Our monthly employment law round up.
Employers have a long way to go to support women going through menopause
A recent survey commissioned by ACAS has found that a third of employers felt they were either not that well equipped or not equipped at all to support women going through the menopause. Another 21% said they did not know how well equipped they were. When it came to confidence in managers having the necessary skills similar numbers were not very or not at all confident, with 17% not knowing.
On 12 October, the All-Party Parliamentary Group on Menopause published its report on the impacts of menopause and the case for policy reform. Findings included that the current lack of guidance and legislation means many employers do not have the tools they need to ensure they can support menopausal women. The report also found that menopause not being a protected characteristic and the fact that it is not currently possible to make claims based on combining protected characteristics (such as a sex and age discrimination claim) makes it easy for employers to overlook their obligations and difficult for those who face discrimination to obtain redress.
ICO opens consultation on draft guidance on monitoring at work
The Information Commissioner's Office ("ICO") has published its draft guidance on monitoring at work. The draft guidance is subject to a consultation that will run until 11 January 2023. This document is the first of the anticipated guidance on employment practices to be published. It covers topics including the lawful basis for monitoring, transparency and fairness and accountability as well as specialist topics including covert monitoring.
Four day week may be a reality by 2032
A recent CIPD report on employer perspectives on the four-day week has shown that a third of respondents consider the four day week to be attainable for most workers within the next 10 years. However, so far only a minority have moved to the four-day week without reducing pay, and only 1% of organisations surveyed plan to reduce hours without reducing pay in the next three years. The majority of employers surveyed believed increased efficiency would be required for a four-day week with no reduction in pay, via either working smarter or boosting adoption of technology. The CIPD have also published a report on Scottish employer perspectives on moving to a four day week.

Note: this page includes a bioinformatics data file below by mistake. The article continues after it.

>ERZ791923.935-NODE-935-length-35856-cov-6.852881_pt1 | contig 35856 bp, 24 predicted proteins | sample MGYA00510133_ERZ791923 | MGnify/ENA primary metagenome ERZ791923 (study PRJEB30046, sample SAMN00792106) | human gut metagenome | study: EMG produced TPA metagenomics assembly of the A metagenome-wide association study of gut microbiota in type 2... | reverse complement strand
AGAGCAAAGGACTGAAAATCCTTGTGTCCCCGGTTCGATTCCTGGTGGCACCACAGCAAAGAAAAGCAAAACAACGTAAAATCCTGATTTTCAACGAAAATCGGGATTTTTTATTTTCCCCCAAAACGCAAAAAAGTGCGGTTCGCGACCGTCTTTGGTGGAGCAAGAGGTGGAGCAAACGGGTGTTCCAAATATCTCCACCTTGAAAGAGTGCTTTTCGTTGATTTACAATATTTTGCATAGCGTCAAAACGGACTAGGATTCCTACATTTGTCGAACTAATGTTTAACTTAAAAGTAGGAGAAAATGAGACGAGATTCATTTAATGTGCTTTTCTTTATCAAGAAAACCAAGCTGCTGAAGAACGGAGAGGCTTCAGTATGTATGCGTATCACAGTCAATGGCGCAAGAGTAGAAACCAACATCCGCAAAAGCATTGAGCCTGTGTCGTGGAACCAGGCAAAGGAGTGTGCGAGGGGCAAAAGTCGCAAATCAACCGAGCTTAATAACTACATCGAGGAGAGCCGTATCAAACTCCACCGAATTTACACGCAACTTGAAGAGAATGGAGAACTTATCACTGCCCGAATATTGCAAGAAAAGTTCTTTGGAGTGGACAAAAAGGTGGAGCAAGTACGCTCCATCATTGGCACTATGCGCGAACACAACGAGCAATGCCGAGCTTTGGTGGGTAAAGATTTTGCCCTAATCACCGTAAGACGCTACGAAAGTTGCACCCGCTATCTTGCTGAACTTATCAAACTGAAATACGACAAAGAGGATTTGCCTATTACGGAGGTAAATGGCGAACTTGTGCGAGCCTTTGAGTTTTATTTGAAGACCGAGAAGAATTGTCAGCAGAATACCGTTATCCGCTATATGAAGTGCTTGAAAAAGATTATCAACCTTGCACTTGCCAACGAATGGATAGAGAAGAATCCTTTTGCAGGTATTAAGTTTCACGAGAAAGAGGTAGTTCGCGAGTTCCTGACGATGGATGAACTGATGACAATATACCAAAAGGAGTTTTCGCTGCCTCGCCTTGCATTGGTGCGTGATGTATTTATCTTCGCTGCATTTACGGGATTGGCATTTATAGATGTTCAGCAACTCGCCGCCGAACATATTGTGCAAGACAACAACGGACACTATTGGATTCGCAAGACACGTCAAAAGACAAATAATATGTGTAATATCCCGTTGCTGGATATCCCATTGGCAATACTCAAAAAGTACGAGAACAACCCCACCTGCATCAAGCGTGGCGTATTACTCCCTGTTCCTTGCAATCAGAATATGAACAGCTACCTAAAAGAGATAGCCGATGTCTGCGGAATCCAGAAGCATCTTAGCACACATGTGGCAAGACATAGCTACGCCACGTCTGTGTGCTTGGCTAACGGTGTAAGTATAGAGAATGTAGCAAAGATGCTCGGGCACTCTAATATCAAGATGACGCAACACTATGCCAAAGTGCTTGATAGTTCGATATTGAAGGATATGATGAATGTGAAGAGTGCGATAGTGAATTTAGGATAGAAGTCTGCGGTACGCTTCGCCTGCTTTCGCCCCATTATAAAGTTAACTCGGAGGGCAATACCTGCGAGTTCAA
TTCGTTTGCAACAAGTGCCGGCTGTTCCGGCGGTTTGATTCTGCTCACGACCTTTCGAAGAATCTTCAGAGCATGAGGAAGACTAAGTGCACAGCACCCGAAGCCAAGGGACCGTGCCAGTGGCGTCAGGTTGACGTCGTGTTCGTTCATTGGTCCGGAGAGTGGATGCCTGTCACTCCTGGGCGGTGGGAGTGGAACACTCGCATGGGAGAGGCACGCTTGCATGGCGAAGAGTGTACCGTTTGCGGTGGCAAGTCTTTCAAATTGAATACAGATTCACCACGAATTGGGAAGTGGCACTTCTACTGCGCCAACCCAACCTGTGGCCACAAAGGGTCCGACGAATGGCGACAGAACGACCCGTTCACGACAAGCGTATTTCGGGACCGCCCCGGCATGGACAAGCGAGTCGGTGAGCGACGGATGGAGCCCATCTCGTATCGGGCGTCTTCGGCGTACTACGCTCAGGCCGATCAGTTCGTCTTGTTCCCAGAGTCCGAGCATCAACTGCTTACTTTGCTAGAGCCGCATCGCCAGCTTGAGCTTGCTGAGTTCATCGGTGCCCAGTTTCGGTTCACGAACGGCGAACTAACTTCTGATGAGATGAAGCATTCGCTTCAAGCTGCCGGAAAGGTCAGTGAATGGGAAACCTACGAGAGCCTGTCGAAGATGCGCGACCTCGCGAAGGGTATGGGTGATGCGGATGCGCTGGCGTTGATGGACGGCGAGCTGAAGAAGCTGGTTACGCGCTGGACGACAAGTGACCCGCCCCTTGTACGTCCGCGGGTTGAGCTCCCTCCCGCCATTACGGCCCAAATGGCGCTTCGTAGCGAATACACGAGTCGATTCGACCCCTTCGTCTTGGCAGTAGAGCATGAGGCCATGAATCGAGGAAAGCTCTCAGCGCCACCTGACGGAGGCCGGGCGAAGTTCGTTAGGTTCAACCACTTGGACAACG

New online service helping employers support disabled people
A new online service providing employers with the tools they need to encourage and empower disabled employees and those with health conditions has been launched. Support with employee health and disability is aimed at smaller businesses and provides advice on how to manage staff with a disability or long-term health condition.
IR35 rule changes here to stay
In April 2021, changes were made to the rules on off payroll working which meant the organisation appointing a contractor through a personal service company became responsible for assessing whether IR35 applied. This followed on from the same change being made in the public sector in 2017. It was announced in the recent "mini budget" that this would be reversed in 2023. However, following the appointment of Jeremy Hunt as Chancellor it was confirmed the reversal would not now happen - i.e. the organisation appointing the contractor will continue to be responsible for assessing whether IR35 applies.
Bill imposing minimum service during transport strikes introduced to Parliament
The Transport Strikes (Minimum Service Levels) Bill has been introduced to Parliament. If passed, it will require a minimum level of service to be maintained in certain transport services during strikes. It will also place an obligation on unions to take reasonable steps to ensure that those required to work to ensure the service requirement do not take part in the strike. If unions fail to do so they will lose their immunity from liability for industrial action. It remains to be seen whether this eventually become law.
Only 25% of employees receive paid leave following pregnancy or baby loss
A new Survey Report published by the CIPD has found that just 25% of employees who have experienced pregnancy or baby loss received compassionate or other special leave from their employer, but 46% said such leave would have been beneficial. Only 40% felt their manager showed understanding that it can be a challenging time. In response the CIPD has confirmed it will publish practical guidance for employers to improve the support available to employees experiencing pregnancy loss (both male and female). If eligibility criteria is met, employees may qualify for Statutory Parental Bereavement Pay and Leave.
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